On April 14, 2016, the Ontario government introduced new legislation to launch the Ontario Retirement Pension Plan (ORPP) legislation. Bill 186, Ontario Retirement Pension Plan Act (Strengthening Retirement Security for Ontarians), 2016 will ensure that if the Canada Pension Plan (CPP) is not enhanced, Ontario can proceed with the ORPP. However, the Ontario government says it remains committed to working with the federal government to enhance the CPP. . . . [more]
Archive for ‘Practice of Law: Practice Management’
Michele Hollins, former President of the Canadian Bar Association said “Studies have shown that lawyers may have the highest rates of depression among various occupational categories…many in our profession think that it makes good business sense to keep concerns to themselves.”
About 20% of the legal profession suffers from clinically significant levels of substance abuse, depression, anxiety or some other form of psychopathy. Lawyers suffer from major depressive disorders at a rate 3.6 times higher than non-lawyers who share key socioeconomic traits. In 2010, the Ontario Lawyers’ Assistance Program reported that 42% of their calls were related to mental health . . . [more]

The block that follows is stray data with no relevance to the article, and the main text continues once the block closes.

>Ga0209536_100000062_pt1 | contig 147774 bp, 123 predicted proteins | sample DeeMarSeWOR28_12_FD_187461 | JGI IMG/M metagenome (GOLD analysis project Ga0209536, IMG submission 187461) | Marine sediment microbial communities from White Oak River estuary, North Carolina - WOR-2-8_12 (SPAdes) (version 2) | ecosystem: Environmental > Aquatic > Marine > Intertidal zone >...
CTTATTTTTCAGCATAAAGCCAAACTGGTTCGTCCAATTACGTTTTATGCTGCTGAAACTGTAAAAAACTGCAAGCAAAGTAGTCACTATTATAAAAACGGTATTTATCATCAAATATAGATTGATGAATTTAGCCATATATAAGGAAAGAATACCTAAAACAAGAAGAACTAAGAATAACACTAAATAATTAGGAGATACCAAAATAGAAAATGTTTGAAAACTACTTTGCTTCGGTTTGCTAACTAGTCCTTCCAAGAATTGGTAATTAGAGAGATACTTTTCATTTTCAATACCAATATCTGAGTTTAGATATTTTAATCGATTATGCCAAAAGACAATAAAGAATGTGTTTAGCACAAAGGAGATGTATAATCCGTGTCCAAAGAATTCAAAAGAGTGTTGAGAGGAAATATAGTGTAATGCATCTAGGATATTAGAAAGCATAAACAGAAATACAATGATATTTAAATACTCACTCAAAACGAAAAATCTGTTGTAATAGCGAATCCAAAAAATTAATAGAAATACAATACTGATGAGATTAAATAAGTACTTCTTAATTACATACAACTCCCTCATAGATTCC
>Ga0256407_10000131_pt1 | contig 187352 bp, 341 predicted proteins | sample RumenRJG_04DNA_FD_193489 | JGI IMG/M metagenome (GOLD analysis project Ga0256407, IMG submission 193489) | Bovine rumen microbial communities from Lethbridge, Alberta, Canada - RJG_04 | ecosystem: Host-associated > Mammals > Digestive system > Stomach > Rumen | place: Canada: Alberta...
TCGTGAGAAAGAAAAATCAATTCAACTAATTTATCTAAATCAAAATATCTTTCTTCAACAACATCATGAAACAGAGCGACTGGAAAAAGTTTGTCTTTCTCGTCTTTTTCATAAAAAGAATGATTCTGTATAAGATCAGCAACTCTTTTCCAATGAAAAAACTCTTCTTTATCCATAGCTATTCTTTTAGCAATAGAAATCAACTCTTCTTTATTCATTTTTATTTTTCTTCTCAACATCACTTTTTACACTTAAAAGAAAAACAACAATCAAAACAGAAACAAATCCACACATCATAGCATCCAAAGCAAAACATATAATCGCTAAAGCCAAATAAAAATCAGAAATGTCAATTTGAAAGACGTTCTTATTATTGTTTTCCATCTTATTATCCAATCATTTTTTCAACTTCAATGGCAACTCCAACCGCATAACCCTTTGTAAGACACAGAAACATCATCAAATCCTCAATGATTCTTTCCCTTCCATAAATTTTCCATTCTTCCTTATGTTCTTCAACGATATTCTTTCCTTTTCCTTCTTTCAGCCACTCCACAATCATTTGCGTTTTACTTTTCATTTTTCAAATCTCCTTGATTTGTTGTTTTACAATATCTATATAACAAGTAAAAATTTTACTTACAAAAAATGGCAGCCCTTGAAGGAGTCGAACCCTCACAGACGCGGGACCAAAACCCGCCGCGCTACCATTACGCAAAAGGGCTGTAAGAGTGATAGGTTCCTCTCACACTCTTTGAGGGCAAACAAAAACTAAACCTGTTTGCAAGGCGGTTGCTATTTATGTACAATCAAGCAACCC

Many law firms and organizations now offer sabbatical programs as a workplace benefit. As long as employees meet defined criteria and plan carefully, they’re able to take a few months off without much risk.
But given that I’m self-employed and that I work alone most of the time, I didn’t think that a sabbatical was really an option for me. A carefully cultivated – or lucky – opportunity could come knocking at any moment. What if I wasn’t around to answer the door? When you’re self-employed, you need to . . . [more]
Law students – like all students – are prone to anxiety about their career prospects. High-profile news about the employment challenges faced by new grads in the U.S. and changes in the articling requirements for Ontario have combined to create a climate of worry.
But worrying about trends and generalizations can obscure the fact that the employment relationship is, in essence, an interpersonal relationship. Each successful employer/employee match happens because an individual firm takes a chance on an individual lawyer for reasons that are not only unique, but also personal, and sometimes instinctive.